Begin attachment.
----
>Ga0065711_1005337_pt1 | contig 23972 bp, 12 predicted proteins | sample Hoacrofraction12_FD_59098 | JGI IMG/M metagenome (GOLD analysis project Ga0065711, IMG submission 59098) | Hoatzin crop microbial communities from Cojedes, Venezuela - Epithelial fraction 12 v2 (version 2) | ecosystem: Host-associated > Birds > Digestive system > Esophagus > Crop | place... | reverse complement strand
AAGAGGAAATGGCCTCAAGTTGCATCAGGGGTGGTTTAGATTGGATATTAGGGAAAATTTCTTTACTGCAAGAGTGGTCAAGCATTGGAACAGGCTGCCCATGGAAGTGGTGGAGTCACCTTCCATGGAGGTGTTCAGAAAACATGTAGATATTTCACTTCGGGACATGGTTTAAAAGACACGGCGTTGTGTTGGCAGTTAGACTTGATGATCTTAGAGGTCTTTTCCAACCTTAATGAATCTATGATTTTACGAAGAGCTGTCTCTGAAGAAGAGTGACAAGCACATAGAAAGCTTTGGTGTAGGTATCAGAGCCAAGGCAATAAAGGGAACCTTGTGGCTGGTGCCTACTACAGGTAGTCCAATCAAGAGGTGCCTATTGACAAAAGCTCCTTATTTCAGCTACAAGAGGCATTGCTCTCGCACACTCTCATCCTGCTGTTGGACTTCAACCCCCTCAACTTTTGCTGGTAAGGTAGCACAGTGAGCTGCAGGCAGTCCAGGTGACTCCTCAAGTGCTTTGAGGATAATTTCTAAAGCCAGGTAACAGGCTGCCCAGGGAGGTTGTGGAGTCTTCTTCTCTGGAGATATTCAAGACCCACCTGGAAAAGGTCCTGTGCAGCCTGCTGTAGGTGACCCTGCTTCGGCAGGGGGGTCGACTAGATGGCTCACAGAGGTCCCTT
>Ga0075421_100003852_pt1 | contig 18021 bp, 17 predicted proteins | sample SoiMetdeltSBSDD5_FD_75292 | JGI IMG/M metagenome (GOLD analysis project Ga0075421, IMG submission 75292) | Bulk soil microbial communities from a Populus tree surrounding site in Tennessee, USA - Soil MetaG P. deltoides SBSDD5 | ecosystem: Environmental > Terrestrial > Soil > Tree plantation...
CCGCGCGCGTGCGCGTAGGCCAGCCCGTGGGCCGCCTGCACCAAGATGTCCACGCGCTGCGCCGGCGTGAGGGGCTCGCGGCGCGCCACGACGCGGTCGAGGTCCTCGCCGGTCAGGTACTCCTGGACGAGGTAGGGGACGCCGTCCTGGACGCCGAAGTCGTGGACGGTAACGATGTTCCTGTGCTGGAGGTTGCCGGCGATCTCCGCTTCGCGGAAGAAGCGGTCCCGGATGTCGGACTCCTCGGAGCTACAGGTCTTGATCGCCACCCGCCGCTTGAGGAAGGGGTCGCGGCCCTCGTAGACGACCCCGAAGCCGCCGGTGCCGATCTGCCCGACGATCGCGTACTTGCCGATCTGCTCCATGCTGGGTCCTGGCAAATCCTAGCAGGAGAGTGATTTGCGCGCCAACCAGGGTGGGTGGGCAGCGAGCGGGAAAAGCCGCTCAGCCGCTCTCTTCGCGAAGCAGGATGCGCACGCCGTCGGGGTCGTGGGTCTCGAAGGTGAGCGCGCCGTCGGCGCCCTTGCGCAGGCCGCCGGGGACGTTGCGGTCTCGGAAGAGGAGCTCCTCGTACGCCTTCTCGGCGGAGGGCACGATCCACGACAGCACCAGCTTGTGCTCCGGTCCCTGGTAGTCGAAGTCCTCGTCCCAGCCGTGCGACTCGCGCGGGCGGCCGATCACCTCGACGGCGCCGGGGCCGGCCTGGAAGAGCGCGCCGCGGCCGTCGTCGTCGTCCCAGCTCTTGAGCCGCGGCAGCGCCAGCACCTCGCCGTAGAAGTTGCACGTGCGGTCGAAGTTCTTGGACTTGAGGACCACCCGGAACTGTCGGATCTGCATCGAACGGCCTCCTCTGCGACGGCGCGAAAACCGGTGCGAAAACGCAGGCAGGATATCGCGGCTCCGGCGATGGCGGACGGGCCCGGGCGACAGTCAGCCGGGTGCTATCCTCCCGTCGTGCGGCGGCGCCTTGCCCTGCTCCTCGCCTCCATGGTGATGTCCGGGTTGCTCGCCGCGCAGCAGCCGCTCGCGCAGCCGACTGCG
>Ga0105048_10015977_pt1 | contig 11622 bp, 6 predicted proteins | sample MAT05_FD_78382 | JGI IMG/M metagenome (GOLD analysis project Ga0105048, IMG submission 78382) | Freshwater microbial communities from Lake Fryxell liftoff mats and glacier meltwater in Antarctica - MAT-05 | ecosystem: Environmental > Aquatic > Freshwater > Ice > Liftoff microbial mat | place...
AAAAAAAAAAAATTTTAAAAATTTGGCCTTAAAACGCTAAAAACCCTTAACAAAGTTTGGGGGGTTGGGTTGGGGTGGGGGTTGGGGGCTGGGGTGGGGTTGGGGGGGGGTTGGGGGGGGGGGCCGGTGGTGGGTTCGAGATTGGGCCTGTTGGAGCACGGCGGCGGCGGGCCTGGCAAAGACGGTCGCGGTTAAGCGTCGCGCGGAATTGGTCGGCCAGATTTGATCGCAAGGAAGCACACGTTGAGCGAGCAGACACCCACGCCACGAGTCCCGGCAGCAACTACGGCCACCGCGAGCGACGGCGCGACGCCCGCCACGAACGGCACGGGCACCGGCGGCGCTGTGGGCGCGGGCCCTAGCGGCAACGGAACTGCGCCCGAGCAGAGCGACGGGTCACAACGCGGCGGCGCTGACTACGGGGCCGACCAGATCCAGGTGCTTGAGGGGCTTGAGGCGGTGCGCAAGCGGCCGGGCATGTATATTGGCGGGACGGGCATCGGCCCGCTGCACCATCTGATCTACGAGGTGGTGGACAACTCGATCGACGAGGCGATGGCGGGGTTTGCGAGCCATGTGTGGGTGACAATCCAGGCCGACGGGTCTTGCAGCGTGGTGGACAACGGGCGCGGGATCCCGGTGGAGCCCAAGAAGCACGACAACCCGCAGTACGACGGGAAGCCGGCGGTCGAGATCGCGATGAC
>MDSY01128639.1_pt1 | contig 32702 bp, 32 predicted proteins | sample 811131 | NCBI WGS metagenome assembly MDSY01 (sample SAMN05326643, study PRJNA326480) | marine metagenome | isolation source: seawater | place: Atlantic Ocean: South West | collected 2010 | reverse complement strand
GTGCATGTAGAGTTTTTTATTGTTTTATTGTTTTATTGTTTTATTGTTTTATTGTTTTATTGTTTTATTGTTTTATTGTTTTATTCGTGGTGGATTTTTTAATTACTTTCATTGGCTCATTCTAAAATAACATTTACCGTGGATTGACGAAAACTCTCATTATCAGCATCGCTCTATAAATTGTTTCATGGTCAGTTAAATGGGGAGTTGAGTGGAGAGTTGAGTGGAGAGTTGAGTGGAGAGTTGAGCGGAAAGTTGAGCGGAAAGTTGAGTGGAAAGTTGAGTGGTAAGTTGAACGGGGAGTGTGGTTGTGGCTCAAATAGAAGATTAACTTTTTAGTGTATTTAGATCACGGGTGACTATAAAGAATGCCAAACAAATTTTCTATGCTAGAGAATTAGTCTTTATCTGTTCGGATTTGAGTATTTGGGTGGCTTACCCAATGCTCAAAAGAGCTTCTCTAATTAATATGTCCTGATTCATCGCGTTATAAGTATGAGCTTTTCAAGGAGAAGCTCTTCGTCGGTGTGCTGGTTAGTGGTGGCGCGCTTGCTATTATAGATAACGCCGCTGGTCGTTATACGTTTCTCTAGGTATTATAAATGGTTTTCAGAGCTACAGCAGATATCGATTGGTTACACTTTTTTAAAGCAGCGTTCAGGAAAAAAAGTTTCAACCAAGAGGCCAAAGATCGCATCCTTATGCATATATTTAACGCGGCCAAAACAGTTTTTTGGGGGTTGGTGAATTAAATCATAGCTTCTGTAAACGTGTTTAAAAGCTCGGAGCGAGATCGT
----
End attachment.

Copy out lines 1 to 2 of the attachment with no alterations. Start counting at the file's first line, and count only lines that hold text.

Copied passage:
>Ga0065711_1005337_pt1 | contig 23972 bp, 12 predicted proteins | sample Hoacrofraction12_FD_59098 | JGI IMG/M metagenome (GOLD analysis project Ga0065711, IMG submission 59098) | Hoatzin crop microbial communities from Cojedes, Venezuela - Epithelial fraction 12 v2 (version 2) | ecosystem: Host-associated > Birds > Digestive system > Esophagus > Crop | place... | reverse complement strand
AAGAGGAAATGGCCTCAAGTTGCATCAGGGGTGGTTTAGATTGGATATTAGGGAAAATTTCTTTACTGCAAGAGTGGTCAAGCATTGGAACAGGCTGCCCATGGAAGTGGTGGAGTCACCTTCCATGGAGGTGTTCAGAAAACATGTAGATATTTCACTTCGGGACATGGTTTAAAAGACACGGCGTTGTGTTGGCAGTTAGACTTGATGATCTTAGAGGTCTTTTCCAACCTTAATGAATCTATGATTTTACGAAGAGCTGTCTCTGAAGAAGAGTGACAAGCACATAGAAAGCTTTGGTGTAGGTATCAGAGCCAAGGCAATAAAGGGAACCTTGTGGCTGGTGCCTACTACAGGTAGTCCAATCAAGAGGTGCCTATTGACAAAAGCTCCTTATTTCAGCTACAAGAGGCATTGCTCTCGCACACTCTCATCCTGCTGTTGGACTTCAACCCCCTCAACTTTTGCTGGTAAGGTAGCACAGTGAGCTGCAGGCAGTCCAGGTGACTCCTCAAGTGCTTTGAGGATAATTTCTAAAGCCAGGTAACAGGCTGCCCAGGGAGGTTGTGGAGTCTTCTTCTCTGGAGATATTCAAGACCCACCTGGAAAAGGTCCTGTGCAGCCTGCTGTAGGTGACCCTGCTTCGGCAGGGGGGTCGACTAGATGGCTCACAGAGGTCCCTT